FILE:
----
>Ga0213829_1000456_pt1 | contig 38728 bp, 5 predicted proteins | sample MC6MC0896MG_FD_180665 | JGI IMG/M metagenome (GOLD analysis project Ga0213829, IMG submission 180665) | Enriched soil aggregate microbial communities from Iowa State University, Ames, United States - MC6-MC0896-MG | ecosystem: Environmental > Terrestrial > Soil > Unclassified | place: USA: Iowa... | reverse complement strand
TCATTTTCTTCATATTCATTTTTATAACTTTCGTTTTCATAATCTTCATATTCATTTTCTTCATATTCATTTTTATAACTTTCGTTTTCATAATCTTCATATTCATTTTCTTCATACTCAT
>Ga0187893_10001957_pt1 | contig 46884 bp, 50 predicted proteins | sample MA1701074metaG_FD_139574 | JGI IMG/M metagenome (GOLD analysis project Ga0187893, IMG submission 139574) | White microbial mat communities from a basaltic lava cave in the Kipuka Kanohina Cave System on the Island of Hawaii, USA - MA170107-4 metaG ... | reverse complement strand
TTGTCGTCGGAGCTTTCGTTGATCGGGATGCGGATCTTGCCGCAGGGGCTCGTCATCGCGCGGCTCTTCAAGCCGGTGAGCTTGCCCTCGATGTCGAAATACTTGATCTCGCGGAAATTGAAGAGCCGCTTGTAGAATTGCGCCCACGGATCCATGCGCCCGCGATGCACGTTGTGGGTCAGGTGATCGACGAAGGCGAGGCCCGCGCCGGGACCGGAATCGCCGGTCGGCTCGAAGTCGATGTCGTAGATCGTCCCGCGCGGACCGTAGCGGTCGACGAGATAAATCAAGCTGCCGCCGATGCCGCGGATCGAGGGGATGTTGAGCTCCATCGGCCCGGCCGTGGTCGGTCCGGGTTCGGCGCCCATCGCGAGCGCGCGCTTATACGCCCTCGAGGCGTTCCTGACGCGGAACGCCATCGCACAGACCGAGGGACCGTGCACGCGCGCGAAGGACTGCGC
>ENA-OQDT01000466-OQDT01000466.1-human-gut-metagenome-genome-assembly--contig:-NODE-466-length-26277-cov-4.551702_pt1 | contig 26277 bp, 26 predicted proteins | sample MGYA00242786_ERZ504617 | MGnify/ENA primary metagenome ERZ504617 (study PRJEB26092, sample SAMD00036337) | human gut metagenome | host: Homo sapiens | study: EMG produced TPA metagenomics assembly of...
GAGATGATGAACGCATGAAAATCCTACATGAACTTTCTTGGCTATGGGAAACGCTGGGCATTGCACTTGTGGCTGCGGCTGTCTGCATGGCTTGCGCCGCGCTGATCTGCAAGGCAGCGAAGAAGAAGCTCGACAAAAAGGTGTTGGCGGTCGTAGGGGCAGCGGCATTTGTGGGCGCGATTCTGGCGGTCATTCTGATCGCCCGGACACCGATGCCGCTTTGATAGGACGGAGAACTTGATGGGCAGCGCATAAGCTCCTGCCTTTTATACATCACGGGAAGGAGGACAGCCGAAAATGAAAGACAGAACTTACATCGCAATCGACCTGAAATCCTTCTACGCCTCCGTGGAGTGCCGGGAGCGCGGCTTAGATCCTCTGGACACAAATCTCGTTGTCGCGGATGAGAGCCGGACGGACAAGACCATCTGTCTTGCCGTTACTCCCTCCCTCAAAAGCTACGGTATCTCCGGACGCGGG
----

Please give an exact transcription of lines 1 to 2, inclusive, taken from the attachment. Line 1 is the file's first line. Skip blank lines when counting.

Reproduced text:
>Ga0213829_1000456_pt1 | contig 38728 bp, 5 predicted proteins | sample MC6MC0896MG_FD_180665 | JGI IMG/M metagenome (GOLD analysis project Ga0213829, IMG submission 180665) | Enriched soil aggregate microbial communities from Iowa State University, Ames, United States - MC6-MC0896-MG | ecosystem: Environmental > Terrestrial > Soil > Unclassified | place: USA: Iowa... | reverse complement strand
TCATTTTCTTCATATTCATTTTTATAACTTTCGTTTTCATAATCTTCATATTCATTTTCTTCATATTCATTTTTATAACTTTCGTTTTCATAATCTTCATATTCATTTTCTTCATACTCAT